The Predictive Validity of the MCAT for Medical School Performance and Medical Board Licensing Examinations: A Meta-Analysis of the Published Research

Medical Education and Research Unit, Department of Community Health Sciences, Faculty of Medicine, University of Calgary, Calgary, Canada.
Academic Medicine (Impact Factor: 2.93). 02/2007; 82(1):100-6. DOI: 10.1097/01.ACM.0000249878.25186.b7
Source: PubMed

ABSTRACT To conduct a meta-analysis of published studies to determine the predictive validity of the MCAT on medical school performance and medical board licensing examinations.
The authors included all peer-reviewed published studies reporting empirical data on the relationship between MCAT scores and medical school performance or medical board licensing exam measures. Moderator variables, participant characteristics, and medical school performance/medical board licensing exam measures were extracted and reviewed separately by three reviewers using a standardized protocol.
Medical school performance measures from 11 studies and medical board licensing examinations from 18 studies, for a total of 23 studies, were selected. A random-effects model meta-analysis of weighted effects sizes (r) resulted in (1) a predictive validity coefficient for the MCAT in the preclinical years of r = 0.39 (95% confidence interval [CI], 0.21-0.54) and on the USMLE Step 1 of r = 0.60 (95% CI, 0.50-0.67); and (2) the biological sciences subtest as the best predictor of medical school performance in the preclinical years (r = 0.32 95% CI, 0.21-0.42) and on the USMLE Step 1 (r = 0.48 95% CI, 0.41-0.54).
The predictive validity of the MCAT ranges from small to medium for both medical school performance and medical board licensing exam measures. The medical profession is challenged to develop screening and selection criteria with improved validity that can supplement the MCAT as an important criterion for admission to medical schools.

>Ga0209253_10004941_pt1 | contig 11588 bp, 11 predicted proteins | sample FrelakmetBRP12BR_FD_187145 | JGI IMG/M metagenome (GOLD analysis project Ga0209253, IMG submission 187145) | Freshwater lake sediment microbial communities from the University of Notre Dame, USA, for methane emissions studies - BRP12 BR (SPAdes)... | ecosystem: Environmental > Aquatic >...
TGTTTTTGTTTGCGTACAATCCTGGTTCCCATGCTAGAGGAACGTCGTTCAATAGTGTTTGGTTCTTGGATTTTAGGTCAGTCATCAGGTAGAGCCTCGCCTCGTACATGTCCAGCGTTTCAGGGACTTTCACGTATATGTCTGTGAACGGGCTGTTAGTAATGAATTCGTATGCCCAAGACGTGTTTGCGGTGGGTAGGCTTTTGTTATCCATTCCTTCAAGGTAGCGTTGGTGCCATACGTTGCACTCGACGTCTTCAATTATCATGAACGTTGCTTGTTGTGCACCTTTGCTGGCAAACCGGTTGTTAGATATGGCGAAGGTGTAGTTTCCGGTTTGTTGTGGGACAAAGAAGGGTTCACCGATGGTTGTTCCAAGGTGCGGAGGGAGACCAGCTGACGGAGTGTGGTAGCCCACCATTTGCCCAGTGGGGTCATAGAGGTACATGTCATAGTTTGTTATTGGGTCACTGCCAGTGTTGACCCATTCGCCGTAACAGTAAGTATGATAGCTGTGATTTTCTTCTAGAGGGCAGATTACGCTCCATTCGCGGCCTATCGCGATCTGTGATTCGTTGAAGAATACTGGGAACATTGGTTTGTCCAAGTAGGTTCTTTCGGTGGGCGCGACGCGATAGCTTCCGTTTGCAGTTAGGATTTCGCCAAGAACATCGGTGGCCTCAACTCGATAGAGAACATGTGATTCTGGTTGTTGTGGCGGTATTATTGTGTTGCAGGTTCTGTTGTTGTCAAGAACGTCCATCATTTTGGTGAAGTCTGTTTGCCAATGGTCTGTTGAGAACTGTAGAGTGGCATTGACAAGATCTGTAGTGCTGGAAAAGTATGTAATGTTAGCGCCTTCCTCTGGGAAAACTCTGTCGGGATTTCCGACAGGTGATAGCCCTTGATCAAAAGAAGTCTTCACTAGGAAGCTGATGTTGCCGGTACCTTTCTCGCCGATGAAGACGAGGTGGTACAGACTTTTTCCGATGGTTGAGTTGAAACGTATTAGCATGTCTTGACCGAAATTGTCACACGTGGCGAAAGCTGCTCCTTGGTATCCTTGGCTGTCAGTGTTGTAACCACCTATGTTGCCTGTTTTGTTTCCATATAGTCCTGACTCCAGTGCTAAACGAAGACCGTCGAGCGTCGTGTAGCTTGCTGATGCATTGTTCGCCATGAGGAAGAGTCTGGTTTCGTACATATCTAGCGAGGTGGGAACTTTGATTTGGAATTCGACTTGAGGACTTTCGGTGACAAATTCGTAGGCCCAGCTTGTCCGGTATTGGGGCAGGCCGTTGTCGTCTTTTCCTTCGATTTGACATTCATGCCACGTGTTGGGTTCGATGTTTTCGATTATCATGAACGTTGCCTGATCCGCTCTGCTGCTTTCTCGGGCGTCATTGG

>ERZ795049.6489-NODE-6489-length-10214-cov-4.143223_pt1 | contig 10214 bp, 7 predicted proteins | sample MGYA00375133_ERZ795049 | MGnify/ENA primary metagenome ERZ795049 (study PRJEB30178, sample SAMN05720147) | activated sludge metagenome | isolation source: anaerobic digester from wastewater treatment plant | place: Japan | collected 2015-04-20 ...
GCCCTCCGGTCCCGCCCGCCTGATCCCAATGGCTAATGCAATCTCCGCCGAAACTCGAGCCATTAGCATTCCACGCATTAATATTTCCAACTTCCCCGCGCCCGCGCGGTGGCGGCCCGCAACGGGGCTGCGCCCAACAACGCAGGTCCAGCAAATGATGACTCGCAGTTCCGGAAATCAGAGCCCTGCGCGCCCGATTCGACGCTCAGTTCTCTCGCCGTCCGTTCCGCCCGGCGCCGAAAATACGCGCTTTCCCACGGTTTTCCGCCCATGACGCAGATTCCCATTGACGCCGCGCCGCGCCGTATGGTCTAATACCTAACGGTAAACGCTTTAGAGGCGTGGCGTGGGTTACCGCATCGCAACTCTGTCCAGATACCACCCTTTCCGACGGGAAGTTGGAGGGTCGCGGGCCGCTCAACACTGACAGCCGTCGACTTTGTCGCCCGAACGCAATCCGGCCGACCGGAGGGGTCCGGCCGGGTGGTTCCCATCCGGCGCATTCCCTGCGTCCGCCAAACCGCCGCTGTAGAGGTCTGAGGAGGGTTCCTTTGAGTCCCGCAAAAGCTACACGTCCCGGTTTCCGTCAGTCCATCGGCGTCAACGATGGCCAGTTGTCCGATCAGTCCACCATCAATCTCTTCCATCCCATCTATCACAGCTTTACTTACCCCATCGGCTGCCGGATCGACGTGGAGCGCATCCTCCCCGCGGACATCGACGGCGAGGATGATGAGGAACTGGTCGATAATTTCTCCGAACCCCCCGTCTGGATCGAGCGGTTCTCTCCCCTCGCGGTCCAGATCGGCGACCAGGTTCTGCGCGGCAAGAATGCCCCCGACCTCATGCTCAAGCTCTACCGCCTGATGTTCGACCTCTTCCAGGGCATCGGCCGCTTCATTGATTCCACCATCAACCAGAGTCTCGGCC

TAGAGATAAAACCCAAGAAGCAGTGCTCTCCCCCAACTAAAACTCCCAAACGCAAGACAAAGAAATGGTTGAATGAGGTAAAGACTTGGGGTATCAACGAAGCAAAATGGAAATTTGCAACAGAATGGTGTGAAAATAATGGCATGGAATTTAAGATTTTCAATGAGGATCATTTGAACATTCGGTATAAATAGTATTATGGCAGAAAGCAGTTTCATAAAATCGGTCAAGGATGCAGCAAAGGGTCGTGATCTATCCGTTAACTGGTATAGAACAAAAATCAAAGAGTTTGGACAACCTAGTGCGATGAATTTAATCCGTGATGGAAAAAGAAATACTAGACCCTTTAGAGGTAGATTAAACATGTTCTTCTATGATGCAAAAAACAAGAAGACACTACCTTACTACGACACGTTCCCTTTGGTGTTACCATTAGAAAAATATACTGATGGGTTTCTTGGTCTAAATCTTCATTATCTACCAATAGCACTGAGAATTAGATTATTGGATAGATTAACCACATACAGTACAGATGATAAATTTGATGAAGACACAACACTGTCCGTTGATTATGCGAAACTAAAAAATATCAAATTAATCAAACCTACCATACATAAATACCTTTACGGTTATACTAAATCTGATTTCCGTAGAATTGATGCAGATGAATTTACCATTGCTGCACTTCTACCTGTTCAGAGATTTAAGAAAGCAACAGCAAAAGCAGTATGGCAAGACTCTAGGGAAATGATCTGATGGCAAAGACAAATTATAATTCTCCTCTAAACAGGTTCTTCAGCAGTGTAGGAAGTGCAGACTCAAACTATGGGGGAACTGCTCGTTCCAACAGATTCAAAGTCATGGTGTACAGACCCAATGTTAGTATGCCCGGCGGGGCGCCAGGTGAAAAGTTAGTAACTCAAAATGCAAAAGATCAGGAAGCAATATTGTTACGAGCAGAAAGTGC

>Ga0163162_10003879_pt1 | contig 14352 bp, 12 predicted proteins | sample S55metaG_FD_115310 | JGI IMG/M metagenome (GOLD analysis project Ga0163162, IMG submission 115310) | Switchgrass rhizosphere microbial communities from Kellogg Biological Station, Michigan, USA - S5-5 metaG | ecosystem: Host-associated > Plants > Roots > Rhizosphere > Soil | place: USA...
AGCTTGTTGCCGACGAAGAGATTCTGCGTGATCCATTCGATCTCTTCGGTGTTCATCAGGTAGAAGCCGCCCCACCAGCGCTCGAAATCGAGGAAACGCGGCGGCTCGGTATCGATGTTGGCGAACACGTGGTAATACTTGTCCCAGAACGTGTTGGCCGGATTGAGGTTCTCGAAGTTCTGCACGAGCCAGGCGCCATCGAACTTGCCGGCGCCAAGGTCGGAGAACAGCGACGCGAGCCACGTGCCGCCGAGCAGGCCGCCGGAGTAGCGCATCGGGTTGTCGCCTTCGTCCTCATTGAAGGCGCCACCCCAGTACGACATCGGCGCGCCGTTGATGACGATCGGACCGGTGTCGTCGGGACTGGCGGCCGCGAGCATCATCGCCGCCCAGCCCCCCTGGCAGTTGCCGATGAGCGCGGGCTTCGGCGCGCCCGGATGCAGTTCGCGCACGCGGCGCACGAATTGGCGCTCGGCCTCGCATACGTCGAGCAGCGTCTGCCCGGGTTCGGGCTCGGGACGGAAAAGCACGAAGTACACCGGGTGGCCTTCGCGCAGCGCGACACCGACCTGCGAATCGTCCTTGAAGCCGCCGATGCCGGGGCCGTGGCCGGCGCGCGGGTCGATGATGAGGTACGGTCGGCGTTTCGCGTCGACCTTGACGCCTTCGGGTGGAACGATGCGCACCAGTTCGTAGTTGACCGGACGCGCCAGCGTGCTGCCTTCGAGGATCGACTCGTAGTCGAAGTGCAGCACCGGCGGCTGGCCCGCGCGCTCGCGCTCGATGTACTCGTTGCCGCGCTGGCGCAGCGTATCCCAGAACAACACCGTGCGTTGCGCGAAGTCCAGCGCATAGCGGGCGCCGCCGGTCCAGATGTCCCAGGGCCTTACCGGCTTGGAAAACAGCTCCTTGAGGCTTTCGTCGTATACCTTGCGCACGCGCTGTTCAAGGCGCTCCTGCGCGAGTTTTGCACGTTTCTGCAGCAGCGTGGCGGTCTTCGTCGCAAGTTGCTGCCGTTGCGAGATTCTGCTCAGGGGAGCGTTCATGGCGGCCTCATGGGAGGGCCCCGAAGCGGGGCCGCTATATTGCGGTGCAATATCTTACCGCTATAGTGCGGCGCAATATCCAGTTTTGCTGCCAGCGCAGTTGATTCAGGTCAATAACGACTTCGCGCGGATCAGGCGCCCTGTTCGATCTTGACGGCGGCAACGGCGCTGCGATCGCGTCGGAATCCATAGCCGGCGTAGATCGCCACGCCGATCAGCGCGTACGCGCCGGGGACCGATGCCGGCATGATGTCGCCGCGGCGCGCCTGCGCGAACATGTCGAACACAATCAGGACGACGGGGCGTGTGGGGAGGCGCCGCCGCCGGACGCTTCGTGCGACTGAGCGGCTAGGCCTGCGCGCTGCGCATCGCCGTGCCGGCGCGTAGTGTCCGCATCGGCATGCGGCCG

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Available from: Claudio Violato, Sep 26, 2015
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    • "The test addresses a range of cognitive abilities identified as important to the practice of medicine, namely verbal, quantitative and abstract reasoning and decision analysis. As with other aptitude tests worldwide such as the Medical Colleges Aptitude Test (MCAT) [12] and Graduate Australian Medical School Admissions Test (GAMSAT) [13], determining whether the UKCAT is predictive of important outcomes such as medical school examination performance is important to justify its use as a selection tool. However a distinction should be made between validity coefficients observed from mainly pre-clinical assessments undertaken in the early years and those in the latter, clinical years. "
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    ABSTRACT: The UK Clinical Aptitude Test (UKCAT) was designed to address issues identified with traditional methods of selection. This study aims to examine the predictive validity of the UKCAT and compare this to traditional selection methods in the senior years of medical school. This was a follow-up study of two cohorts of students from two medical schools who had previously taken part in a study examining the predictive validity of the UKCAT in first year. The sample consisted of 4th and 5th Year students who commenced their studies at the University of Aberdeen or University of Dundee medical schools in 2007. Data collected were: demographics (gender and age group), UKCAT scores; Universities and Colleges Admissions Service (UCAS) form scores; admission interview scores; Year 4 and 5 degree examination scores. Pearson's correlations were used to examine the relationships between admissions variables, examination scores, gender and age group, and to select variables for multiple linear regression analysis to predict examination scores. Ninety-nine and 89 students at Aberdeen medical school from Years 4 and 5 respectively, and 51 Year 4 students in Dundee, were included in the analysis. Neither UCAS form nor interview scores were statistically significant predictors of examination performance. Conversely, the UKCAT yielded statistically significant validity coefficients between .24 and .36 in four of five assessments investigated. Multiple regression analysis showed the UKCAT made a statistically significant unique contribution to variance in examination performance in the senior years. Results suggest the UKCAT appears to predict performance better in the later years of medical school compared to earlier years and provides modest supportive evidence for the UKCAT's role in student selection within these institutions. Further research is needed to assess the predictive validity of the UKCAT against professional and behavioural outcomes as the cohort commences working life.
    BMC Medical Education 04/2014; 14(1):88. DOI:10.1186/1472-6920-14-88 · 1.22 Impact Factor